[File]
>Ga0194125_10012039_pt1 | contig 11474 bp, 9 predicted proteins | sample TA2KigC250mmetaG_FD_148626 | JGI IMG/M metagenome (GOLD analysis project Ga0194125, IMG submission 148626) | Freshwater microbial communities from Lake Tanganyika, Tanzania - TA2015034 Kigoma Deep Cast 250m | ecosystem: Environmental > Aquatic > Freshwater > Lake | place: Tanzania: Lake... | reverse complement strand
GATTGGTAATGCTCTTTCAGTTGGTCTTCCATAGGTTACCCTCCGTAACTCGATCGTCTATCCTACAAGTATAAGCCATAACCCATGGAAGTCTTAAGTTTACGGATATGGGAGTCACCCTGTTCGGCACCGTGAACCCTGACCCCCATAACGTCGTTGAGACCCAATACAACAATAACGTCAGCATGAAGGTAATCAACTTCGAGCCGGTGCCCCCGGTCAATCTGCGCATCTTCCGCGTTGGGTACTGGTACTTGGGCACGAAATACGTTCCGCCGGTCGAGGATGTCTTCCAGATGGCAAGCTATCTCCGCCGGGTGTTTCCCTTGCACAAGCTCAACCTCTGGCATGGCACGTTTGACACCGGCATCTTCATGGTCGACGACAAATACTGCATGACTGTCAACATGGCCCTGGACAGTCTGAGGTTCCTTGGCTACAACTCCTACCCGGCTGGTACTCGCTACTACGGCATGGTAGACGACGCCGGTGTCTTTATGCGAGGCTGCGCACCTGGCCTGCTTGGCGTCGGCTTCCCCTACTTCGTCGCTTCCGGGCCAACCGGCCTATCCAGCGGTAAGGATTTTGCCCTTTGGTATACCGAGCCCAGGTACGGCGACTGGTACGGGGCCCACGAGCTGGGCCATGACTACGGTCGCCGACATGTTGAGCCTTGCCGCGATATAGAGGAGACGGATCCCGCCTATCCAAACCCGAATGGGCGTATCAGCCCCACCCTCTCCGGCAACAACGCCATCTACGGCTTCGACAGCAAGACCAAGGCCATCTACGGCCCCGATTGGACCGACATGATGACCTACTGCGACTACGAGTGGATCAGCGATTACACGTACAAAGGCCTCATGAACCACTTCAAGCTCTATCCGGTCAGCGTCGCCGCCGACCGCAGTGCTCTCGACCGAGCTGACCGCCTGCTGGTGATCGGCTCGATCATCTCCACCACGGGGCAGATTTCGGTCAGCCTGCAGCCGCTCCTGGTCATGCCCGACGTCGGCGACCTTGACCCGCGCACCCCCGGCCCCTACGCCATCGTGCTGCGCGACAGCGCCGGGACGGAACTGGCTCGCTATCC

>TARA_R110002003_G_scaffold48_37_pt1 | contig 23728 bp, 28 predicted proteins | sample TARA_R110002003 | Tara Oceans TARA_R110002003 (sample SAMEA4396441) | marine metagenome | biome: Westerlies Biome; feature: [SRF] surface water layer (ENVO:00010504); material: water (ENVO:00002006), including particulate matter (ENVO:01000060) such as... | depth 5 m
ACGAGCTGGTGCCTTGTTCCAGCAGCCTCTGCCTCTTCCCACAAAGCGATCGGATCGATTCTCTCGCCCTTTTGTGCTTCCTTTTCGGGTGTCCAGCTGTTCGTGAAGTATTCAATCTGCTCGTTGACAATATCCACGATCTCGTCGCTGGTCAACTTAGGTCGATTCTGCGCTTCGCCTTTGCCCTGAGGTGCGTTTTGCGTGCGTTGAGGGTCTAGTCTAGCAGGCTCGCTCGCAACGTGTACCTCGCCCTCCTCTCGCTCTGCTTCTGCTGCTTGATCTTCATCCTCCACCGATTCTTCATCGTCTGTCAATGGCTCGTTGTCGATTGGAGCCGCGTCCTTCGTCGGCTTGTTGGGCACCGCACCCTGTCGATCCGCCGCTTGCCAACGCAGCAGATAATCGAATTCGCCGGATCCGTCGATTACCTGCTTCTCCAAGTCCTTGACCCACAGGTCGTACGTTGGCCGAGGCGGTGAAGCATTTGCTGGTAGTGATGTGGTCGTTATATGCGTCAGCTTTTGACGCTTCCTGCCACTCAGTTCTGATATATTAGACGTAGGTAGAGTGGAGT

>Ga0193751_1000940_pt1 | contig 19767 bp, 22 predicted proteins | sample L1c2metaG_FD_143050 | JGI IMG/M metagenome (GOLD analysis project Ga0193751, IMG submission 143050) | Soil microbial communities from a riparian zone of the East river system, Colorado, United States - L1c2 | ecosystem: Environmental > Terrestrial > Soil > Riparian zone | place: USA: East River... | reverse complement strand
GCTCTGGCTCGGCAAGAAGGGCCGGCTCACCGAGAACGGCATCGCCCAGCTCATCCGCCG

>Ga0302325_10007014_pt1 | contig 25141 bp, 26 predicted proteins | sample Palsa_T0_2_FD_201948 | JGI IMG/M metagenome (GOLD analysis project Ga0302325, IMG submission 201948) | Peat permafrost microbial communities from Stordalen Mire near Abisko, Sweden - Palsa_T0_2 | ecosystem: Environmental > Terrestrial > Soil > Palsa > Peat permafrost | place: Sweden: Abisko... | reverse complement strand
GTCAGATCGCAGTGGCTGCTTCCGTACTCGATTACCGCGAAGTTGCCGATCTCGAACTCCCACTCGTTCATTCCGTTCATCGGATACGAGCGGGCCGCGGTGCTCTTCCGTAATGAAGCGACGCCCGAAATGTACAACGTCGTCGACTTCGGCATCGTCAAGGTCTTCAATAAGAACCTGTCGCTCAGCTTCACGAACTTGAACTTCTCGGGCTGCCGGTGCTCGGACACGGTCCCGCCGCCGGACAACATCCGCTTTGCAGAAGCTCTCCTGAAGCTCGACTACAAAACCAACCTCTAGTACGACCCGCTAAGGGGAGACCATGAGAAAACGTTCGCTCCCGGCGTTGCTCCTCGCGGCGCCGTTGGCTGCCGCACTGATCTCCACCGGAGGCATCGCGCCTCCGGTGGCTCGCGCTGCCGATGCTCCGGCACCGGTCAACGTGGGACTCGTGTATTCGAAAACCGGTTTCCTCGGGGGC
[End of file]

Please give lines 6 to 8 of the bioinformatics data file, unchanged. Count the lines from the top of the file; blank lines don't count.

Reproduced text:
GCTCTGGCTCGGCAAGAAGGGCCGGCTCACCGAGAACGGCATCGCCCAGCTCATCCGCCG

>Ga0302325_10007014_pt1 | contig 25141 bp, 26 predicted proteins | sample Palsa_T0_2_FD_201948 | JGI IMG/M metagenome (GOLD analysis project Ga0302325, IMG submission 201948) | Peat permafrost microbial communities from Stordalen Mire near Abisko, Sweden - Palsa_T0_2 | ecosystem: Environmental > Terrestrial > Soil > Palsa > Peat permafrost | place: Sweden: Abisko... | reverse complement strand
GTCAGATCGCAGTGGCTGCTTCCGTACTCGATTACCGCGAAGTTGCCGATCTCGAACTCCCACTCGTTCATTCCGTTCATCGGATACGAGCGGGCCGCGGTGCTCTTCCGTAATGAAGCGACGCCCGAAATGTACAACGTCGTCGACTTCGGCATCGTCAAGGTCTTCAATAAGAACCTGTCGCTCAGCTTCACGAACTTGAACTTCTCGGGCTGCCGGTGCTCGGACACGGTCCCGCCGCCGGACAACATCCGCTTTGCAGAAGCTCTCCTGAAGCTCGACTACAAAACCAACCTCTAGTACGACCCGCTAAGGGGAGACCATGAGAAAACGTTCGCTCCCGGCGTTGCTCCTCGCGGCGCCGTTGGCTGCCGCACTGATCTCCACCGGAGGCATCGCGCCTCCGGTGGCTCGCGCTGCCGATGCTCCGGCACCGGTCAACGTGGGACTCGTGTATTCGAAAACCGGTTTCCTCGGGGGC